Phoenix will stick him behind Deandre Ayton, Dario Saric, Aron Baynes and Frank Kaminsky in the frontcourt. Diallo might receive situation minutes, but he must develop further to hold staying power.

Report: Chris Paul increasingly expected to start season with Thunder

Tim Warner/Getty Images
Leave a comment

Last week, the Thunder had an expensive point guard who’s into his 30s and didn’t fit a team shifting into rebuilding without Paul George.

Same story now.

Oklahoma City traded Russell Westbrook for Chris Paul to acquire draft picks and shed long-term salary. Getting Paul as a player was of minimal concern. That’s why the Thunder worked with him to flip him. But a team like the Heat wanted draft picks just for taking the three years and $124,076,442 remaining on Paul’s contract.

So, Oklahoma City might hold onto Paul, after all.

Adrian Wojnarowski of ESPN:

The 34-year-old Paul is past his prime. But he’s still good. It’d be interesting to see him once again as his team’s best player after he spent so much time stuck in the corner watching James Harden.

Paul, Danilo Gallinari and Steven Adams could form the core of a solid team this season. Paul can run an offense, and Adams (pick-and-roll) and Gallinari (pick-and-pop) offer nice complementary skills. If Andre Roberson is healthy or if a young player like Shai Gilgeous-Alexander, Nerlens Noel, Terrence Ferguson or Hamidou Diallo takes the next step, Oklahoma City could make real noise.

The Thunder’s biggest challenge: They play in the loaded Western Conference. That makes it far more difficult to make the playoffs. But in terms of team quality, Oklahoma City could be in the thick of competitiveness.

If Paul and Gallinari stay healthy. That can’t be assumed, though Adams can do some dirty work to keep those two clean.

The Thunder have tremendous draft capital – so much of which is tied to the fates of the Clippers, Rockets, Heat and Nuggets. Oklahoma City could tank and improve its draft position further and sooner. But owning so many picks from other teams allows the Thunder to try to win now while simultaneously rebuilding. They don’t necessarily have to waste seasons in the basement just to build themselves back up.

It will probably be easier to trade Paul on Dec. 15. That’s when most free agents who signed this summer become eligible to be traded. Right now, too many teams have untradable players, making it difficult to match Paul’s high salary. Generally, the more of Paul’s contract the Thunder pay out, the easier it’ll be to trade him.

But if Paul declines sharply or gets hurt, his value could diminish even further. There’s risk in waiting, though an injured Paul might allow Oklahoma City to tank anyway.

The Thunder must also cut a few million of salary before the final day of the regular season to avoid the luxury tax. That’s a priority.

So, Oklahoma City will make some move – Paul or otherwise.

But it appears likely we’ll see Paul play for the Thunder. It’ll be a return to Oklahoma City after he played home games there with the New Orleans/Oklahoma City Hornets following Hurricane Katrina.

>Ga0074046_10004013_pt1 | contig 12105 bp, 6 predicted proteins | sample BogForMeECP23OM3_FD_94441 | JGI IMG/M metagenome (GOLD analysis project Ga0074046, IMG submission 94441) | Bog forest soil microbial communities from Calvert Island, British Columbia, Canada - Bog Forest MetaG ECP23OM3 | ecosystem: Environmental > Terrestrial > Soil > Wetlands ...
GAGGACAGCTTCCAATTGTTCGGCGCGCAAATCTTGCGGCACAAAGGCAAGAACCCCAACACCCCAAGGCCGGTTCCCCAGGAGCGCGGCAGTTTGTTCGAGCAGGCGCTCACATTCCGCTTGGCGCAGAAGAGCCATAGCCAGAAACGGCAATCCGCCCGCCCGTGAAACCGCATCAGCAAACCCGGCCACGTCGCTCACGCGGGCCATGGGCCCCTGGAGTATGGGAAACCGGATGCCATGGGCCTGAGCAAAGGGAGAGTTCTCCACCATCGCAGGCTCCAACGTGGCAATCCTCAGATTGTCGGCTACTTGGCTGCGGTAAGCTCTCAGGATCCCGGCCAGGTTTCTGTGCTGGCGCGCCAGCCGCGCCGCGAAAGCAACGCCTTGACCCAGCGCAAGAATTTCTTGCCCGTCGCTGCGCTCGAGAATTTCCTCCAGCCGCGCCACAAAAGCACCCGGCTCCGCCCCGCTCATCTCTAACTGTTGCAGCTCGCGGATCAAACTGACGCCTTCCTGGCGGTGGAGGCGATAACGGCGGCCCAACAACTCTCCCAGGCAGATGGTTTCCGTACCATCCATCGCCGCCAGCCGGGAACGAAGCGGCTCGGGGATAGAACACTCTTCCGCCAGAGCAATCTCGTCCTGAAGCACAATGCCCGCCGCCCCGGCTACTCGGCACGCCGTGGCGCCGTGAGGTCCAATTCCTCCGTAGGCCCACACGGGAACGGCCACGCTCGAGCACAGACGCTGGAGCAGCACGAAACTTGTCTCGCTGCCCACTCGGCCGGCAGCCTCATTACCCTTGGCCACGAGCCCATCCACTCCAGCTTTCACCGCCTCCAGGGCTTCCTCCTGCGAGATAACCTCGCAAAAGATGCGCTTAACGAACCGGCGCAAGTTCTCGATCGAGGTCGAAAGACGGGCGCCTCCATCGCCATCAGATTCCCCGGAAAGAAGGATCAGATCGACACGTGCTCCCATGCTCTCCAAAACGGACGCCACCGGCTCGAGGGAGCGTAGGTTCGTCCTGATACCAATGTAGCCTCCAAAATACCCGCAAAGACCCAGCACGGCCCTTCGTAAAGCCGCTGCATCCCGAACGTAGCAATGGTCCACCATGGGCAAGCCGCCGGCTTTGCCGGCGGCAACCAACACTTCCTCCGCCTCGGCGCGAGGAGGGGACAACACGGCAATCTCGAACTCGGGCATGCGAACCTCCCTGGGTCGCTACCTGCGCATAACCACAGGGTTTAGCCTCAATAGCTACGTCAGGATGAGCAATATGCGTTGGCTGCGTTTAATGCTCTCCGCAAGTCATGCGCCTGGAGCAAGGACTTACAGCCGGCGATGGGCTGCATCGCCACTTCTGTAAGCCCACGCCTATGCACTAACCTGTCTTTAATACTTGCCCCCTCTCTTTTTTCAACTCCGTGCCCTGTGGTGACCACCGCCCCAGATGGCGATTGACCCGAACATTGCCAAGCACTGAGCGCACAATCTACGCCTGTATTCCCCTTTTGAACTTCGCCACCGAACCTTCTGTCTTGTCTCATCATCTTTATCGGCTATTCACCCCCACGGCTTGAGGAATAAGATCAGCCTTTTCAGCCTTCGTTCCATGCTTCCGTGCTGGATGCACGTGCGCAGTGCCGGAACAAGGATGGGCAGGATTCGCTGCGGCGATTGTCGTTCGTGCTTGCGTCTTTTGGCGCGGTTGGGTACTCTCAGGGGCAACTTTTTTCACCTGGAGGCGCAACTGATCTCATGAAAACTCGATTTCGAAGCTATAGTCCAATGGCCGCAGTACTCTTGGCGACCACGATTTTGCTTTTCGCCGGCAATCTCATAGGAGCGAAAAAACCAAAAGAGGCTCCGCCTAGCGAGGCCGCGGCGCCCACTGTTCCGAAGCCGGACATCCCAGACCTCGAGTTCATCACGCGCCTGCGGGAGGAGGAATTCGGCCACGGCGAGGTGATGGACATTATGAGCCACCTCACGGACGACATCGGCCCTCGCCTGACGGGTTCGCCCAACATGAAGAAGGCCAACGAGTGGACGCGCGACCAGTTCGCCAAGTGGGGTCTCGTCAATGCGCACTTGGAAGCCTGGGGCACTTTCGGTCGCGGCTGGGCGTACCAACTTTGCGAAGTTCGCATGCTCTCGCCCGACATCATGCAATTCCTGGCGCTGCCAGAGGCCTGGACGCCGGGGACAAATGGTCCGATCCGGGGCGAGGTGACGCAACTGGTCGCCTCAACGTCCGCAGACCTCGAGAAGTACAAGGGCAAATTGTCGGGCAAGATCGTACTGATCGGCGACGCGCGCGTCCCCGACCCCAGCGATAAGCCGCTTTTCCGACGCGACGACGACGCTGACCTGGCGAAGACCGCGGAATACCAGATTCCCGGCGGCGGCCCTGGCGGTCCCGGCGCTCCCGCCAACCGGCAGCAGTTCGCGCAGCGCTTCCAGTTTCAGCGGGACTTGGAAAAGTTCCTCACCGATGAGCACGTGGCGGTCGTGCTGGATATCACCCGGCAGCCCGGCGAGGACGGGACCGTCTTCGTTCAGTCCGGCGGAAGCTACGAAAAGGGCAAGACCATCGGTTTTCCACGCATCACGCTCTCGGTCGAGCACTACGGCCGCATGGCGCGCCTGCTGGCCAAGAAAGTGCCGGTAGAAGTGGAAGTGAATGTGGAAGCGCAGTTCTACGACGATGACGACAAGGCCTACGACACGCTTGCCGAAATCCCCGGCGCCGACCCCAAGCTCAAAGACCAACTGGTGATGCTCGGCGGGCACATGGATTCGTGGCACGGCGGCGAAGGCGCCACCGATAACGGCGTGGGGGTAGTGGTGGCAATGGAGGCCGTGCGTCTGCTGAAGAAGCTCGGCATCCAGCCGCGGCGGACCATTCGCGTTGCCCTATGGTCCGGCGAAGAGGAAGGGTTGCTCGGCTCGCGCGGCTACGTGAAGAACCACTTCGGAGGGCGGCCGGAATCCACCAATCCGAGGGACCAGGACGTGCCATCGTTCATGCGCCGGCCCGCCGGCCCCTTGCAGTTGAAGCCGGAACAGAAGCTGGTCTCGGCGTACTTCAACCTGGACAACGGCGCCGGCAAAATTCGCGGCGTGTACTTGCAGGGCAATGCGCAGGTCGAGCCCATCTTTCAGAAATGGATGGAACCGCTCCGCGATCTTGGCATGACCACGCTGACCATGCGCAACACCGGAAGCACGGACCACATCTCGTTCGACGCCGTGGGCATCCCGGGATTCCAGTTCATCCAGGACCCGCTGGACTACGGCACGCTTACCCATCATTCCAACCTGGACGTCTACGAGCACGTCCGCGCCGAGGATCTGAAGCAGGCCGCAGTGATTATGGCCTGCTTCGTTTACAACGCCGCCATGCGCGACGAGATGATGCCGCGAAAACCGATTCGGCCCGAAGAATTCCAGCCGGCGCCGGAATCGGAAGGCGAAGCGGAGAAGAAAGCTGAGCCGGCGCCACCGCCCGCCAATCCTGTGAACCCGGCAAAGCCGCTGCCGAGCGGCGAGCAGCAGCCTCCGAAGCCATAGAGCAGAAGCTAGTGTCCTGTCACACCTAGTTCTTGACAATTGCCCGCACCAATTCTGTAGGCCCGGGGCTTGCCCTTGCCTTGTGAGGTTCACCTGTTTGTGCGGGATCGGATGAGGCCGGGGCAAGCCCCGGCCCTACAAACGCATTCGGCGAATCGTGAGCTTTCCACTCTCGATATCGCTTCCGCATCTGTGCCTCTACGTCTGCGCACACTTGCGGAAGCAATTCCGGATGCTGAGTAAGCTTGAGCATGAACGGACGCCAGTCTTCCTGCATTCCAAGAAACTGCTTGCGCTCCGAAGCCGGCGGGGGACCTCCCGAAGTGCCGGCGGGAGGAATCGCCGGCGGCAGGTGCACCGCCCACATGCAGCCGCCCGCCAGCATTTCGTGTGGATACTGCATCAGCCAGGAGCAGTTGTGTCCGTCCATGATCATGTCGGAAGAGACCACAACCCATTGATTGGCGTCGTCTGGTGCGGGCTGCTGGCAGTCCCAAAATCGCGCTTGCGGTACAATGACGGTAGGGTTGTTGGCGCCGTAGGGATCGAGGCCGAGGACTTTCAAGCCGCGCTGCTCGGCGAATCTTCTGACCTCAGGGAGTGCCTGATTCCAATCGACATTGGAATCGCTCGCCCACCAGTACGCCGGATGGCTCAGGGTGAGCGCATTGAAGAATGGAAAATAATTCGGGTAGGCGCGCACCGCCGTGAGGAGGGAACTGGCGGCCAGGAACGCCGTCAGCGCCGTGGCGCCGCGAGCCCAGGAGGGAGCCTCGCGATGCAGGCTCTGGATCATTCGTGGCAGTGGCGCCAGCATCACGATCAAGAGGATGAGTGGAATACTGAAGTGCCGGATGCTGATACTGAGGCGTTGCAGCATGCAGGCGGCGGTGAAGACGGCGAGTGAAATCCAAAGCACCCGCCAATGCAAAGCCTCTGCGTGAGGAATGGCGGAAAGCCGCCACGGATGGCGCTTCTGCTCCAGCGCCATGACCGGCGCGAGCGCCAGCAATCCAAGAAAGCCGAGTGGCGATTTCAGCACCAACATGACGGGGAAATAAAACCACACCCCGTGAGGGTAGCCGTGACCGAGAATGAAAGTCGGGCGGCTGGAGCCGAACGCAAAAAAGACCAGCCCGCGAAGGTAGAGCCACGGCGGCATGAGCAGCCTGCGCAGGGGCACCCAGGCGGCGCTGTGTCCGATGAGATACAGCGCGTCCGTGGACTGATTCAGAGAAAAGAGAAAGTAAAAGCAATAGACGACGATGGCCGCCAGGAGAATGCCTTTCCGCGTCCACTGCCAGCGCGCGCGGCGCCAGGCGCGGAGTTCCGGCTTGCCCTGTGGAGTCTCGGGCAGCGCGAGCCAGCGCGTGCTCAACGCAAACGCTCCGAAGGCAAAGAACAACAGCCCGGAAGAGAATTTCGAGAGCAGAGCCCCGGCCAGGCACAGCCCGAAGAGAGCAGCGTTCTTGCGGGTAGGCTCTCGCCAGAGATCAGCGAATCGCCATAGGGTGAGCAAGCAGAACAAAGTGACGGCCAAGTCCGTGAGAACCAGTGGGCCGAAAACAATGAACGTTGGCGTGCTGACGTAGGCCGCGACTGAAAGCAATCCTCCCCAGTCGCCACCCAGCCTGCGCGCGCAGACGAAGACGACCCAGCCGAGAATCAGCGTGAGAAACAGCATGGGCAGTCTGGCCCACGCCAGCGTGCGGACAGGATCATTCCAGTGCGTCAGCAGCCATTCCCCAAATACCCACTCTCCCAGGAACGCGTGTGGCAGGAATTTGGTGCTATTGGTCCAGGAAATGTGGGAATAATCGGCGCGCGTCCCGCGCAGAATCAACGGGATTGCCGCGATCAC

This isn’t the reunion Paul or the Thunder appeared to desire when the Westbrook trade was agreed upon. I still think it could be pretty cool.

Ben Simmons reverses course, withdraws from Australia’s Word Cup squad

Vaughn Ridley/Getty Images
3 Comments

MELBOURNE, Australia (AP) — Ben Simmons‘ new contract extension with the Philadelphia 76ers came with bad news for Australian basketball fans: The Melbourne-born NBA All-star won’t play for the Boomers at the World Cup.

Hours after Simmons and the 76ers agreed to a $170 million, five-year contract extension on Tuesday, Simmons said he preferred to spend time with his new teammates in September instead of travelling to China for the Aug. 31-Sept. 15 World Cup.

“I wanted to let everyone know that after consulting with my representation, I’ve made the difficult decision to forego playing in the World Cup in China,” Simmons said in a statement.

“Ultimately, we decided it was best that I use the time in September to return to Philadelphia to acquaint myself with my new teammates and prepare for the upcoming NBA season.”

Simmons had been selected for Australia’s World Cup squad and had earlier indicated he planned to play the tournament in China.

He now plans to play only for the Boomers in two exhibition games against the United States in Melbourne on Aug. 22 and 24 at a stadium that is expected to be sold out – 50,000 fans – for each game. He also said the Olympics next year in Tokyo remain on his schedule.

“I will still be heading back home to Australia to host my camps as well as train and play with the Boomers in the upcoming exhibition games,” Simmons said. “I’m really excited about the talent we have on the Boomers squad, especially moving closer to 2020 where I will be honored and humbled to represent my country on the world’s biggest sporting stage at the Olympics in Tokyo.”

Simmons was the No. 1 overall draft pick in 2016. He made his NBA debut in the 2017-18 season and was the Rookie of the Year. He was an All-Star for the first time last season. He has averaged 16.4 points, 8.5 rebounds and 7.9 assists in his two seasons.

Australia’s World Cup lineup is set to feature San Antonio’s Patty Mills, Joe Ingles of Utah Jazz, Phoenix center Aron Baynes, Cleveland’s Matthew Dellavedova, former No. 1 draft pick Andrew Bogut, Detroit center-forward Thon Maker and Simmons’ 76ers teammate Jonah Bolden.